Check out Mentor Jim Robinson's guidelines for writing a book review below. For more information on writing book reviews, see the Writer's Handbook, Temple University Writing Center
by Jim Robinson, Mentor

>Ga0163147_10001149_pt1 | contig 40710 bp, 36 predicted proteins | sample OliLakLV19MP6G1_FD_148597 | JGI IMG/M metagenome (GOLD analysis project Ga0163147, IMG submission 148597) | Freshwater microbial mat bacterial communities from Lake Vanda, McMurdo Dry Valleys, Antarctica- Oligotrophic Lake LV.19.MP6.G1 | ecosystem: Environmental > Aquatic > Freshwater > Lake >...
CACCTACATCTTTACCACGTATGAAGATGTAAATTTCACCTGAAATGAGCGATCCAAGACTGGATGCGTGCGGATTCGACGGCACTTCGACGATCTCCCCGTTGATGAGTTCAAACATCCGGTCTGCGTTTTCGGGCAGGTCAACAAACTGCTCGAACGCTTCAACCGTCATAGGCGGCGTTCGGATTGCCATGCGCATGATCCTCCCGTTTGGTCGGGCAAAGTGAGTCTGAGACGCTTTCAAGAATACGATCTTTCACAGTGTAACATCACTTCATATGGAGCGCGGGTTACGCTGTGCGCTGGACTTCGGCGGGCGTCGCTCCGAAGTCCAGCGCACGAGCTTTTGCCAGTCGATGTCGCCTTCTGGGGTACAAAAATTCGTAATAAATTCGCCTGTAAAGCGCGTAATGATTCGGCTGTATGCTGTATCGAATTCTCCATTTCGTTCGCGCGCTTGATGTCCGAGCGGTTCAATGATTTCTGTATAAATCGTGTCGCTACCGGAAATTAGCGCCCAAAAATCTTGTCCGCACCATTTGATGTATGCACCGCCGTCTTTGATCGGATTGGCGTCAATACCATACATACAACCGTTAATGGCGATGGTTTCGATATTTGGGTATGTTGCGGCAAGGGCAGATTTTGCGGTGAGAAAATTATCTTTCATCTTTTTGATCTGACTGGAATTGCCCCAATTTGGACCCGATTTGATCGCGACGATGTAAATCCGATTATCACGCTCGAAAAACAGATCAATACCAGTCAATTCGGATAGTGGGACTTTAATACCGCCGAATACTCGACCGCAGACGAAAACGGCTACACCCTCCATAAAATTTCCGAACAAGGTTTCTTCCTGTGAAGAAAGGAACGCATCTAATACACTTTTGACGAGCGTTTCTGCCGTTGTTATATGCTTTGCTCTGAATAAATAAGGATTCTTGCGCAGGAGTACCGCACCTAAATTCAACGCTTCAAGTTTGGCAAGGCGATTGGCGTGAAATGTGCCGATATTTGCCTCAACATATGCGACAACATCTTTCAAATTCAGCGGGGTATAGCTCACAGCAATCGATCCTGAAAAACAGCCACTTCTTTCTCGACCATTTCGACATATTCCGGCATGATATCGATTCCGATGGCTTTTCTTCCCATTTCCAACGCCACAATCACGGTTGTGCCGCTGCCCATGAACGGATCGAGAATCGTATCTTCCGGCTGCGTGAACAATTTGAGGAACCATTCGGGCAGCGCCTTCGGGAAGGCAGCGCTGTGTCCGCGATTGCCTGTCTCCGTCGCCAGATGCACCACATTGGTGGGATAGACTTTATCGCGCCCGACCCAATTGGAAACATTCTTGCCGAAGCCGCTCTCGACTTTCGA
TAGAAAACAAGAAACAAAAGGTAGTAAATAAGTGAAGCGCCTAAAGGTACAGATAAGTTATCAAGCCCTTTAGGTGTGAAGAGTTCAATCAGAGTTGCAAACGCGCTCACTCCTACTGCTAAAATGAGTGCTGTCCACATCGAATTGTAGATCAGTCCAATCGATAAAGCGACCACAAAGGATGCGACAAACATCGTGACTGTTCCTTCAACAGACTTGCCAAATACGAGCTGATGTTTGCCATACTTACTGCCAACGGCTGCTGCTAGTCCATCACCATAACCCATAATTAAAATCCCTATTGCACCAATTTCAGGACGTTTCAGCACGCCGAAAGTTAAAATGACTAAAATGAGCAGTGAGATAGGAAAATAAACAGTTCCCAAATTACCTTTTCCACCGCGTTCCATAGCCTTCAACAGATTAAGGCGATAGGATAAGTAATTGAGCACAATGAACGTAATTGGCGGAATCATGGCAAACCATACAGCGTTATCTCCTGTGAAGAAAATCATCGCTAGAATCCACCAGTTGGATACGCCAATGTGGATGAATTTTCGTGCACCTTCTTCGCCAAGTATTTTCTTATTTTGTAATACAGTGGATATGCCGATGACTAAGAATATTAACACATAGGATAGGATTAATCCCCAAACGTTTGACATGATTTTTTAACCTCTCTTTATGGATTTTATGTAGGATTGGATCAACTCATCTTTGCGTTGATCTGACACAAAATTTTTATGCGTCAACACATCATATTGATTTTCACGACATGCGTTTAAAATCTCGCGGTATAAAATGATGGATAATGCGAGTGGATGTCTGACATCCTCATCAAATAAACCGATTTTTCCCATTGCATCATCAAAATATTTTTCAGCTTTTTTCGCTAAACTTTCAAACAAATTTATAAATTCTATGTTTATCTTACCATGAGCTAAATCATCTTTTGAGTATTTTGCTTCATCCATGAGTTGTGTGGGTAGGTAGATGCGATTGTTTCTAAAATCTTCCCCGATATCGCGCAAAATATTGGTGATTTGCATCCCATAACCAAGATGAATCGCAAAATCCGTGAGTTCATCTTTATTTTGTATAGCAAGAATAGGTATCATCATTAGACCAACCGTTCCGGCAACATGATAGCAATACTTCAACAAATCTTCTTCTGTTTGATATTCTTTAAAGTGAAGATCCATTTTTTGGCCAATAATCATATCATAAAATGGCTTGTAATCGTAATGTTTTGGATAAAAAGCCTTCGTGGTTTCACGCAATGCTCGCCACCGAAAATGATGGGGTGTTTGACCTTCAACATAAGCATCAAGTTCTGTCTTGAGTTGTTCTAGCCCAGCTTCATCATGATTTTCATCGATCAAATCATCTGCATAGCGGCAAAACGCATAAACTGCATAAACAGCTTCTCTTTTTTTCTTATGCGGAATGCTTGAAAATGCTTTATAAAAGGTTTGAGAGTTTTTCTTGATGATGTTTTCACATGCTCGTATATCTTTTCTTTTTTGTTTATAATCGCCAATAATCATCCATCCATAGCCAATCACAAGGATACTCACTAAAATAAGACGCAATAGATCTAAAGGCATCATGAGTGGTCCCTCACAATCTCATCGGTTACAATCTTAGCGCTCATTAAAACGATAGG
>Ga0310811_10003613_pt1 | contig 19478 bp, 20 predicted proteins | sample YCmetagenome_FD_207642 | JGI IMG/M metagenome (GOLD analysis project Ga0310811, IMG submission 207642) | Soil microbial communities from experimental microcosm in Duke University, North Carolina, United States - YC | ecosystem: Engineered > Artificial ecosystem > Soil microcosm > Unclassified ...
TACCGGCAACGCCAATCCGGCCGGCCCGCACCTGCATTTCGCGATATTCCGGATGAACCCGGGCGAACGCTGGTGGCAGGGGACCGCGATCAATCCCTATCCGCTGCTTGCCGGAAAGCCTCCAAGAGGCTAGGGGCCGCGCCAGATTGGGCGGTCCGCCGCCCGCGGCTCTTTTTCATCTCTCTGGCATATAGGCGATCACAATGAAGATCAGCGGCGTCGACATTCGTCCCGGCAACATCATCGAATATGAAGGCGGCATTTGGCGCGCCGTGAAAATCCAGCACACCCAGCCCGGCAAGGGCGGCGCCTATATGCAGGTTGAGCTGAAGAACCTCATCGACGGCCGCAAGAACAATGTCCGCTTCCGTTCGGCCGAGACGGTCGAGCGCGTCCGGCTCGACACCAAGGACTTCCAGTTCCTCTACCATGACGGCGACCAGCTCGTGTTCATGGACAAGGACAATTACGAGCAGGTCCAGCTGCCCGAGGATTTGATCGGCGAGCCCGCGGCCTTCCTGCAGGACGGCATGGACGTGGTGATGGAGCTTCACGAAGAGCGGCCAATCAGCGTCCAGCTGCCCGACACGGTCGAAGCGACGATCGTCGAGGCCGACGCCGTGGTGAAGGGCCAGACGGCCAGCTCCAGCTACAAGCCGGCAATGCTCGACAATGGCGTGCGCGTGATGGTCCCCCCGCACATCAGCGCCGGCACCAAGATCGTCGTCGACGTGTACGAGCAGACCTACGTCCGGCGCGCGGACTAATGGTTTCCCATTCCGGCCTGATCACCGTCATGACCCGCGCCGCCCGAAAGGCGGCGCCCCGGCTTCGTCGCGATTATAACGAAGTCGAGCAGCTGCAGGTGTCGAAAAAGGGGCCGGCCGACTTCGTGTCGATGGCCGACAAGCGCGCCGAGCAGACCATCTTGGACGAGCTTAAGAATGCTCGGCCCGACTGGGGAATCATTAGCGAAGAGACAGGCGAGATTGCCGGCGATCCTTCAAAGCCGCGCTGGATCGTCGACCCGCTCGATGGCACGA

The organization of a book review is straightforward. It consists of three basic portions which are the following: 1) a summary of the book read, 2) an interpretation by the reviewer of the author's argument, 3) a conclusion by the reviewer concerning the significance or meaning of this argument for a wider audience. You should think of your review as divided into these three basic portions, and even consider arbitrarily dividing your paper into three equal portions to include them. For a 6-page review, this would mean two pages for each portion. The summary of your paper ought to capture the main features of the book, stated as neutrally and clearly as possible. At this point in your review, you do not take sides. You are simply presenting to the reader of your essay the facts, events, ideas and outcome of the book being discussed. You may choose to focus more on one aspect of the book as more important than the others to describe. For example, the plot or main characters may be more interesting than the setting. But stick to conveying the main issues and point of the book. This is all the background your reader will have to use in following your arguments about the book. The interpretive portion of your paper ought to begin to analyze how and why the author has put his/her book together in the way he/she has. What are the relationships between the facts, ideas, characters, and events in the book? How did you react to this combination, and why? Did something the author say anger or please you? How was this effect achieved? Once you begin to figure these things out and present them to your reader, you will find you have a "slant" or an "angle" on the book which is yours alone. It is this interpretation that you are after in this section. Finally, you will write a conclusion that in a sense brings together the first two portions of your essay. In your conclusion you are trying to compare carefully what the author had to say (your summary) with your own reaction (interpretation). You are doing this in order to be able to generalize about the meaning of this book for people other than yourself. You have had your own reaction, and now you want to step back and say, "Yes, but is that really all there is to it?" You are reflecting on the meaning of your own reaction at this point. This is what you could call the "So what?" section of your essay, for it asks you to tell your reader what the relevance or validity of the book is for them. Relevance means the meaning it will have for persons concerned with other or similar problems; validity means its objectivity or accuracy. This set of directions is a recipe. Like any other recipe, it will produce the best results when followed carefully. Once you have the format in hand, however, like any good cook you will begin to experiment. The best cooks also rely on their own imaginations.